It feels like 2021 has only just
begun and yet we have already gone through so much! After the positive and
exciting news about Covid-19 vaccines at the end of 2020, January 2021 has seen
us step back into lockdown as cases of Covid-19 spiral out of control. We’ve
got a more contagious variant that emerged in the south of the country, and
then we have news of a new variant emerging in South America. It seems like
some of the joy of news about the vaccines has lost some of its sparkle. There
is good news, there are things to be hopeful about and yet…
We know people who’ve had to go
back into isolation. We know people who have been infected with this new
strain. We know children who had gone back to school who are now back taking lessons
Every week seems to bring a new
news conference, new statistics, new hopes, new worries, threats, hope, fear,
hope, worry, fear, hope, worry, fear, hope and on and on and on in a seemingly
never-ending cycle. These changeable times can feel unnerving, the sands shift
continually beneath our feet. For some in our communities where folk once felt
secure they may now feel a lack of security. For some in our communities where
folk once felt insecure, they may now feel positively at risk of falling.
Our natural instinct may be to
stand together with our neighbours and form stronger bonds of support and
encouragement, and yet here is where the Covid pandemic has cut very deeply. In
this crisis we may well be feeling disempowered from being able to be there
with and for our neighbours. Covid has torn at the hearts of community and
those threads of connection feel stretched and tattered.
As we journey on through this
phase of the pandemic we need to keep thinking of safe ways that we can support
and care for our neighbours and community. But more than just this, as the
pandemic continues we need to guard our hearts against a general denigration of
our care and support for our neighbours and community once this pandemic is
over. While we may have had to withdraw somewhat at this time we must endeavour
to keep our hearts open in love and care for our neighbours and community for
such a time when we can more easily walk with one another and share life
As we journey towards Christmas and the end of 2020 we may well be feeling many different things. Many of us will be glad to see the back of 2020. Many will be excited by the promise of 2021. Many will be worried that 2021 will just be 2020 version 2.0. Many will be holding to wonderful memories of 2020. Many will be longing to forget the hardships of this year.
This year I
attended my nan’s funeral via a video link, 7 hours drive away from the funeral
chapel – I hope I never have to attend a funeral by video link again. This year
our family welcomed baby Joshua into the world, back at the height of the first
lockdown – his birth was a sign of hope and life in the midst of the most
difficult of years.
From the end
of January 2021 I will be the new vicar of All Saints’ Madeley and St.
Margaret’s Betley, so I should really be doing the proper vicar thing of saying
that just as baby Joshua was a sign of hope for our family in dark times, the
birth of baby Jesus some 2000 odd years ago was a sign of hope in dark times….
you get where this is going. But I’m not going to go there for two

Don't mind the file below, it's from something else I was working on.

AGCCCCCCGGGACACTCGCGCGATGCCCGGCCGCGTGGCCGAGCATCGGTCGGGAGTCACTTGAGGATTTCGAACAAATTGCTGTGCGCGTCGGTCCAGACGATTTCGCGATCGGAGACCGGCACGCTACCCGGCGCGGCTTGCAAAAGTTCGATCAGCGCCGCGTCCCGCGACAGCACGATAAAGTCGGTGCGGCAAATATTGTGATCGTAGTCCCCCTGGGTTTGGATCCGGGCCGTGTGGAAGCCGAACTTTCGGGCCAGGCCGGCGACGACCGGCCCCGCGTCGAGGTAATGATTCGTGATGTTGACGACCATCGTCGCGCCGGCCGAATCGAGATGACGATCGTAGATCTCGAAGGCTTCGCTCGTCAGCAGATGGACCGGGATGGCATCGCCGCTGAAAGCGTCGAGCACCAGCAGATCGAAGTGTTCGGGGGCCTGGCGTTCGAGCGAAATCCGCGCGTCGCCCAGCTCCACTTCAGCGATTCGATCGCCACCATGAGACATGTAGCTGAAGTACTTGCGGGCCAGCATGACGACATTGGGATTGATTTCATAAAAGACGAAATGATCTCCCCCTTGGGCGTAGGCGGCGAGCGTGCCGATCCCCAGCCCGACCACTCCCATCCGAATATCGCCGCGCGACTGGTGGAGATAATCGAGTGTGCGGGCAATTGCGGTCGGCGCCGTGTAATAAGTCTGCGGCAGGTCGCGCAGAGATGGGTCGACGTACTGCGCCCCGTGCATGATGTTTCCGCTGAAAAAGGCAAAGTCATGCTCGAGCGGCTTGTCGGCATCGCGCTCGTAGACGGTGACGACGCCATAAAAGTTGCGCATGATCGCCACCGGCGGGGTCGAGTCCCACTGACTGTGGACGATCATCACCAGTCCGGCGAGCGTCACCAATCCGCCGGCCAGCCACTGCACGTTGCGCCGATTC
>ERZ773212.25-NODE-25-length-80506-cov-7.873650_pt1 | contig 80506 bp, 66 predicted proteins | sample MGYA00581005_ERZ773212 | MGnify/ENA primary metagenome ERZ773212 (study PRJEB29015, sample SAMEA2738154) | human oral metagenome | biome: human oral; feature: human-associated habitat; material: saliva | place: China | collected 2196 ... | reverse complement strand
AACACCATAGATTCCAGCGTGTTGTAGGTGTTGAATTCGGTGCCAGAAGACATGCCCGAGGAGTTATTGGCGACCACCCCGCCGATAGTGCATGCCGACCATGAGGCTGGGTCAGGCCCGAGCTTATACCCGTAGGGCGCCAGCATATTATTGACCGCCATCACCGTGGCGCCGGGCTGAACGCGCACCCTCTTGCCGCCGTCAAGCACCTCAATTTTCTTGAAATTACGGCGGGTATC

baby Joshua isn’t the messiah, and he’s not even a very naughty boy (thank you
2. And also
because this isn’t the time for twee and overly sentimental answers all wrapped
up in swaddling cloth….
scrap that, because this is exactly the time for answers wrapped up in
swaddling cloth and laid in a manger. The birth of Jesus 2000 years ago was a
sign of hope and light in the midst of a dark time. His birth was and is a
reminder that while it might feel like all is falling to pieces, God is still
present. God promises to be with us, his people. As the beginning of John’s
gospel reminds us, ‘The light shines in the darkness, and the darkness has not
Now more than
ever we need to be reminded that even in the midst of this darkness God is with
us, God is present. Just as a small candle can light up the darkest night, so
too can the knowledge of God’s saving love for us be a sign of hope in these
My family and
I are really excited to be moving to Madeley in January and can’t wait to
explore some of these ideas with you in the years to come. In the meantime,
peace to you all, have a lovely Christmas and a hopeful beginning of
Christmas all about for you? The family gathering? The presents? The turkey? A
walk on Christmas day when you feel like you can’t move, after eating so much?
For me, family
and Christmas pudding are two of the key ingredients. Having grown up in
Portugal, I had lots of delicacies at Christmas, but I didn’t discover
Christmas pudding until I was an adult. There is no going back now!
we’re ready to say goodbye to 2020, a crazy and difficult year – but it would
be great to have something of a normal Christmas before we finish, wouldn’t it?
course, we don’t know what things will be like. And because of this, it’s very
tempting to either feel glum, or to throw ourselves into the busyness of making
alternative plans – online shopping, zoom family gatherings, etc..
think there is a better way to go about this. When we remember the first
Christmas, we have these images of blissful nativity scenes, with well behaved
animals and a baby Jesus that doesn’t cry. If only nativity scenes could
replicate the smells of a stable, then we’d get more of the picture of how
messy the whole thing was!
with an unplanned and irregular pregnancy. Then, there was that long journey on
donkey back, for a very pregnant Mary. Joseph is totally frustrated that he
can’t even find a room for the birth. They weren’t in lockdown, but they
couldn’t be with family at this most crucial time. The forced journey was
brought about by greedy politicians who were making everyone go and register,
so they could charge taxes.
the first people to come and meet the baby are smelly (and probably dodgy)
get messier than this – but this isn’t an accident. This messy birth is the
beginning of a life that comes to its climax at the cross, where Jesus took all
our mess (also known as sin) on himself, dying on our behalf, so that he
could unmess our lives and the whole world.
celebrate Christmas in 2020, I invite you to look away from all the mess in and
around us, and to look with fresh eyes at the nativity scene, the messy but
beautiful start of a new story – a story of God entering the mess, to take it
all away, to give you a new life.
So – in church or online – come and join us this Christmas for some festive joy!
We will have vacancies in the
New Year for two one bedroom units at our Station Road site.
The residency charge is
expected to be £73 per week. Residents pay their own utility bills.
Applications can be made by contacting the Clerk to the Trustees, Mr John Sheridan, 07854 989656, who will supply an application form.
For a year from date of
submission, applicants form part of a waiting list who will be given first
consideration when a vacancy is identified. After those 12 months,
re-application is expected.
Appointment of residents is
by the Trustees, either in full session or acting through nominated members of